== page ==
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Matthew Huggett

President and Partner, CILEX and Carbon Law Partners

Quotation Marks
CILEX has long advocated for the removal of barriers to its Associate Prosecutor members’ ability to progress their careers to become Crown Prosecutors

CILEX and higher rights of audience

CILEX and higher rights of audience


Matt Huggett examines the capability of CILEX lawyers

Does size matter? It’s a perennial question – and here I ask it in the context of litigation and advocacy rights. CILEX (Chartered Institute of Legal Executives) lawyers can already obtain them for the lower courts. But while these are ‘smaller’ cases, they can still be complex – and result in imprisonment or large sums of money being handed over.

Rights of audience

So, if practitioners can handle these cases, should they in principle be able to take on matters in the High Court and above? I would argue they should. The essential skills are the same, even if the stakes are higher. They’re not going to appear in the Supreme Court the following day but, like others with higher rights, would build up their experience and expertise.

A key mission of CILEX is to broaden access into and career opportunities for those within the legal profession. We see higher rights as an important step in recognising the equivalence of CILEX-qualified lawyers to other practitioners. The barriers have been coming down steadily since the Legal Services Act 2007 and this is one of the major remaining ones.

Our regulator is currently considering responses to a consultation it issued on whether to seek the power to grant those with higher rights of audience as well for criminal or civil work (family lawyers who want higher rights will be able to take the civil route). 

Breaking barriers

There are other reasons to give CILEX members the opportunity to gain higher rights, such as improving the sustainability of legal services and opening up career opportunities in both the Crown Prosecution Service (CPS) and the judiciary.

CILEX has long advocated for the removal of barriers to its Associate Prosecutor members’ ability to progress their careers to become Crown Prosecutors – a move that would significantly widen the pipeline of available prosecuting lawyers at a time when the CPS is experiencing a recruitment crisis.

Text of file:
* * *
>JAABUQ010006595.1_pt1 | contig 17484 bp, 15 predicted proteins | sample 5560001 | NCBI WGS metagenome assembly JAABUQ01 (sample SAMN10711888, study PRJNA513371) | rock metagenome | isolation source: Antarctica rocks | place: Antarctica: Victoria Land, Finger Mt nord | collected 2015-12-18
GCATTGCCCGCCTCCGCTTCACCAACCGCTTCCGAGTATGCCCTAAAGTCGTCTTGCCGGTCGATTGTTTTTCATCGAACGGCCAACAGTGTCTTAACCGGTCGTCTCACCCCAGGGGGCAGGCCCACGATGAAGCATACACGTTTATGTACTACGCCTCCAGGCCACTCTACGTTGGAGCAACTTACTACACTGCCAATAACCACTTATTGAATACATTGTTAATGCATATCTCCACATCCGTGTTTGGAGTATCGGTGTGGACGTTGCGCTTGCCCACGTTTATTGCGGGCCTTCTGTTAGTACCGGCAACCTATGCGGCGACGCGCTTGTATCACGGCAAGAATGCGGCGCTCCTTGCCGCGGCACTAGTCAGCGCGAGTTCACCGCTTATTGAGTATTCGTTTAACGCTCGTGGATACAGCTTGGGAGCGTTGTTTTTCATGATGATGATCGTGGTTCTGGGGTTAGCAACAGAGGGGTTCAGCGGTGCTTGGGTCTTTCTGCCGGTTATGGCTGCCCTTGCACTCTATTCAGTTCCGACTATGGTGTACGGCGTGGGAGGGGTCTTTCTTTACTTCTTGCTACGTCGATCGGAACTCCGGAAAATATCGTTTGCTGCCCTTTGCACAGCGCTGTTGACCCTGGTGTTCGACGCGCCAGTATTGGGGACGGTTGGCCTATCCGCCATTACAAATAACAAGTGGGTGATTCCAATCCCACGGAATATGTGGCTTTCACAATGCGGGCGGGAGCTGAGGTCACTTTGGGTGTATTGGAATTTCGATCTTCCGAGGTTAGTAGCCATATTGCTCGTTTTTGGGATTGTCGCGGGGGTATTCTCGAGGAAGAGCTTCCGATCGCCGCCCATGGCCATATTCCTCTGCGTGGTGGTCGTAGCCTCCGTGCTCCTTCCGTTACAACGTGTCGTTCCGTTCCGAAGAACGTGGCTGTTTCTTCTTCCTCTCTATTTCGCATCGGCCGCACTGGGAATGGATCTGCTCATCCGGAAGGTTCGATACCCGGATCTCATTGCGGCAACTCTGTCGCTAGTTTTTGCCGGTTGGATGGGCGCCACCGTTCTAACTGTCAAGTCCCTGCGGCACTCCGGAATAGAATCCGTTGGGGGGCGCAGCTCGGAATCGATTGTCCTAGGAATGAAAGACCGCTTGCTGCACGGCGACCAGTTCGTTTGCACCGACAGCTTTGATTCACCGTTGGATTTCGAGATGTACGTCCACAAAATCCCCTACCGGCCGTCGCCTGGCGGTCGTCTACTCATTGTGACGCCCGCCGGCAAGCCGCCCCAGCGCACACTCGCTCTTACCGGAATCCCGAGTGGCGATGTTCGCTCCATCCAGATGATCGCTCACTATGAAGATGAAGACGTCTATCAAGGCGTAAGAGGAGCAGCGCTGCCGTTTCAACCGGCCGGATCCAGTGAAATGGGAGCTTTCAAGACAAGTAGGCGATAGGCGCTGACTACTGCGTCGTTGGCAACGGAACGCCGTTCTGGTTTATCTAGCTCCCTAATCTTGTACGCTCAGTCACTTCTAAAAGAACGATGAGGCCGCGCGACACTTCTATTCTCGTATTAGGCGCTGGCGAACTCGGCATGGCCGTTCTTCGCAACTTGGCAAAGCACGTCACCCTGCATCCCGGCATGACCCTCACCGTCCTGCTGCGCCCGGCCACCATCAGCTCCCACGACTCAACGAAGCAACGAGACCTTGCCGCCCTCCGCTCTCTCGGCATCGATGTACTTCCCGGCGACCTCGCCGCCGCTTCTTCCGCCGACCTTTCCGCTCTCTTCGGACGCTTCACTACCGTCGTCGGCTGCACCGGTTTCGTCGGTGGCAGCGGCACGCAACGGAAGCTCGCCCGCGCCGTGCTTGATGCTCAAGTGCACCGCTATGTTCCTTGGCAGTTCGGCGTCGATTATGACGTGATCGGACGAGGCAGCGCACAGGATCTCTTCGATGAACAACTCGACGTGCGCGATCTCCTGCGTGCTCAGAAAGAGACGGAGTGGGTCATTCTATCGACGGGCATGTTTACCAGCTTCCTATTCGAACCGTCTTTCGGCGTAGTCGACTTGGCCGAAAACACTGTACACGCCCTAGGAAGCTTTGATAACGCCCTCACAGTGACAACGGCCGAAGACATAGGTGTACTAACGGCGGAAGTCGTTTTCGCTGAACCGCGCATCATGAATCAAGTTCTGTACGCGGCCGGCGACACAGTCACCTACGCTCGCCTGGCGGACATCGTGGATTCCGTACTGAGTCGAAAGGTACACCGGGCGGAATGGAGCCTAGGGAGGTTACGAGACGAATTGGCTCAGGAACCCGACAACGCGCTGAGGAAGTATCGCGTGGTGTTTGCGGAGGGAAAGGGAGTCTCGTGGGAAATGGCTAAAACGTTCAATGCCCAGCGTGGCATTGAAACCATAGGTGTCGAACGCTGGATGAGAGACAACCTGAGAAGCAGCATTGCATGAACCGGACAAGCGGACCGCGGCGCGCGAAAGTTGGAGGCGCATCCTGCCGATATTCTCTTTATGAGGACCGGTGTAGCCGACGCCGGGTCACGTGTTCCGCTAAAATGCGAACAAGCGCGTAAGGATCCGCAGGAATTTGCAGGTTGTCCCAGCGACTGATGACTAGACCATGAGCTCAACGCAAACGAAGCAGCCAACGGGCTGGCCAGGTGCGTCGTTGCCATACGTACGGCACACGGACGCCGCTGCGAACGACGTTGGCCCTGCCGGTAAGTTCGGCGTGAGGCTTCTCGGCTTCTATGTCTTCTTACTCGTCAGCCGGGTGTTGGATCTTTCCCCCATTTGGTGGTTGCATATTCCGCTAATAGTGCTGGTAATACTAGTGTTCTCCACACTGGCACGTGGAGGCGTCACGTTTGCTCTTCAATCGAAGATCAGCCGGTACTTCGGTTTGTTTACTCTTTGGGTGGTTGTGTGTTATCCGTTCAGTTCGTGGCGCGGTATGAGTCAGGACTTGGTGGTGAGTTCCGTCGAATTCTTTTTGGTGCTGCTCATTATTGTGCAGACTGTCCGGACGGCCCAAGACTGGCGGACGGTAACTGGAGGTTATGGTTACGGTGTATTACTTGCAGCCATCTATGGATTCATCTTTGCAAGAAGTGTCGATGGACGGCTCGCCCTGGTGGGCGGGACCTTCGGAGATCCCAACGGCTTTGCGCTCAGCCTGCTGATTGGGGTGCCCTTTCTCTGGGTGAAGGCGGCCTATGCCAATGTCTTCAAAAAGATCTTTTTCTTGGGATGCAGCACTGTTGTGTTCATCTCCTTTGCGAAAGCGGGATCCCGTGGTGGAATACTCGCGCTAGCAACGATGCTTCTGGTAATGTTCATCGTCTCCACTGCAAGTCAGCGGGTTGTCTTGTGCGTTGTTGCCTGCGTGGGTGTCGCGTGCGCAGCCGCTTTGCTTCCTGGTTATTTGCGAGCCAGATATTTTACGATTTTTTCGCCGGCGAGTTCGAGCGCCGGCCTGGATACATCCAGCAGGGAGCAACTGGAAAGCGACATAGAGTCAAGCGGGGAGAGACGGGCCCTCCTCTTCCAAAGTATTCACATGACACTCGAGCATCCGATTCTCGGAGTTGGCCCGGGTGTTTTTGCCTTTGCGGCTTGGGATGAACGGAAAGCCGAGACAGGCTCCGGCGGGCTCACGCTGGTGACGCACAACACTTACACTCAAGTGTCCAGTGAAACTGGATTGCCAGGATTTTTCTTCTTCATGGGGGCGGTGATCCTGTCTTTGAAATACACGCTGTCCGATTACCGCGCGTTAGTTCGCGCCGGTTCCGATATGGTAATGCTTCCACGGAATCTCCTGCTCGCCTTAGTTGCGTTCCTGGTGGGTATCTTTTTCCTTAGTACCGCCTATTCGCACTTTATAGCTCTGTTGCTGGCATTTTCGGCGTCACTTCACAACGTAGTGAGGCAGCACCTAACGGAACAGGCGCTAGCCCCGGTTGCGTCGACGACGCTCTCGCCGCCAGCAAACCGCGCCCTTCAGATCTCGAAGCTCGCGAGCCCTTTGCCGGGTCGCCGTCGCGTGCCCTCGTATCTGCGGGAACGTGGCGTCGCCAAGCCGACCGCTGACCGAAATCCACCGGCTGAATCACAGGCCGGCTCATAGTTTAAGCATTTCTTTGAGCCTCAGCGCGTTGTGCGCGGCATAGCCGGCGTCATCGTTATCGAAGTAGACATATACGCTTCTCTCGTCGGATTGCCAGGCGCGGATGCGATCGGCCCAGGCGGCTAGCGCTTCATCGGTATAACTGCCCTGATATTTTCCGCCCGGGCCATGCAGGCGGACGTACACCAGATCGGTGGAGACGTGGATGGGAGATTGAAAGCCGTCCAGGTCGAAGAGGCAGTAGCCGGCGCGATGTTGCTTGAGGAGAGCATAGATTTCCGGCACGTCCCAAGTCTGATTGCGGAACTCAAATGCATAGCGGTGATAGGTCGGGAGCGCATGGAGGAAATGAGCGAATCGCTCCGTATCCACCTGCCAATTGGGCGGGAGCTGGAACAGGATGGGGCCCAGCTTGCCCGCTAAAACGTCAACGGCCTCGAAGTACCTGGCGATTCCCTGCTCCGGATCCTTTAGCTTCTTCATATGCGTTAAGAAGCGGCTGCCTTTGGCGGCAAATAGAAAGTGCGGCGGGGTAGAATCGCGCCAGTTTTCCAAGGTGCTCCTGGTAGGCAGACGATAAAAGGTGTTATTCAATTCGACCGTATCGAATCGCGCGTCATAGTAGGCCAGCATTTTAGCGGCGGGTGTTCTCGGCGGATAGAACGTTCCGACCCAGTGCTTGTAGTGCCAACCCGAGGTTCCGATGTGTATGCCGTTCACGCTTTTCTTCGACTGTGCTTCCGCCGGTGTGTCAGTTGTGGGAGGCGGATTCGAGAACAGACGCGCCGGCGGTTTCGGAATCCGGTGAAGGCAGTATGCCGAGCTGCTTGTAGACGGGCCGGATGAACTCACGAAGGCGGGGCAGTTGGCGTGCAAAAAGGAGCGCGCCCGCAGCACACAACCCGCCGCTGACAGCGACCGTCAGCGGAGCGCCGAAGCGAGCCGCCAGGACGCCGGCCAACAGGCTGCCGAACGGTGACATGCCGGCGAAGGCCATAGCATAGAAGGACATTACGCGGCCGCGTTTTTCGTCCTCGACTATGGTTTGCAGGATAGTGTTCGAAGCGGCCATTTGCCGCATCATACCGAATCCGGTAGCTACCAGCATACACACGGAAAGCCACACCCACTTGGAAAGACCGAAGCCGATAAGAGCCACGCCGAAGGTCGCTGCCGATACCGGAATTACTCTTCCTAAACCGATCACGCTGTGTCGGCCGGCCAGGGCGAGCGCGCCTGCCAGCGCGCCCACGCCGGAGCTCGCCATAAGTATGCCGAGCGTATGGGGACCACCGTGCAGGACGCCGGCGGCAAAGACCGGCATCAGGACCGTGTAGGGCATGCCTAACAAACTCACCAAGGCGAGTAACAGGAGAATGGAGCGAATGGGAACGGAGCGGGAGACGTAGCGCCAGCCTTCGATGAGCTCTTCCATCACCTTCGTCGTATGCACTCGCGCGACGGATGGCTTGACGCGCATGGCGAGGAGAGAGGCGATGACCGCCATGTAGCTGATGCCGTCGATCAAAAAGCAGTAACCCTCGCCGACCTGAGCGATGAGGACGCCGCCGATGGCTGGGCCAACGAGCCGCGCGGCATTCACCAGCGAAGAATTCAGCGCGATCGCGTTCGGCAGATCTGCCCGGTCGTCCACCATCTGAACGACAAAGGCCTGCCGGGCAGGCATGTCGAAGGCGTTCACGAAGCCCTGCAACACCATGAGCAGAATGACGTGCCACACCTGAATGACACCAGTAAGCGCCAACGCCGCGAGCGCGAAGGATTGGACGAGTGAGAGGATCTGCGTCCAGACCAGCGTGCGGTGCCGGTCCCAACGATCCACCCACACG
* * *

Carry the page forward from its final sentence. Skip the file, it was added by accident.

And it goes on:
The change would also allow CILEX members to become Crown Prosecutors, again enhancing their career prospects. This has been a significant component of the conversation we have been driving with the Ministry of Justice and the CPS, both of which see CILEX members as part of the answer to the issues in the criminal justice system.

Surveys by both CILEX and CILEX Regulation have shown overwhelming support among members for higher rights. We expect the ability to gain higher rights of audience will drive up the number of members applying to become Associate Prosecutors, Crown Prosecutors and, in time, judges. The make-up of CILEX’s membership – 77 per cent are women, 16 per cent from ethnic minority backgrounds and 85 per cent attended state schools – has already helped improve the profession’s overall diversity profile and could do the same for the judiciary.

Representation in the profession

The impact of widening the pool of potential judges and prosecutors cannot be underestimated at a time when a lack of specialist lawyers is adding to court backlogs and is putting enormous strain on our already creaking justice system.

Under CILEX Regulation’s proposals, members seeking higher rights of audience would have to complete additional training and assessment and complete at least one renewal period of their existing advocacy rights before applying. 

In our response, we urged it to consider how it might expedite members who have only criminal advocacy rights and not litigation rights and are therefore not eligible to apply as the rules are currently envisaged. 

If this proposal moves forward, the Legal Services Board will have the final say. The oversight regulator has recognised the importance of encouraging not only diversity in the profession but also diversity of provision in legal services, along with the need for more competition and consumer choice. Allowing CILEX lawyers to gain higher rights ticks all of these boxes.


CILEX, as we know it today, has existed for some 60 years and it is 14 years since the rules allowed our members to become partners in solicitors’ firms. This is without question a mature part of the legal profession. Any argument for barristers and solicitors maintaining their monopoly in the higher courts no longer holds good. As we have done throughout those 60 years, CILEX looks forward to breaking down some more barriers.

Matthew Huggett is president of CILEX (Chartered Institute of Legal Executives):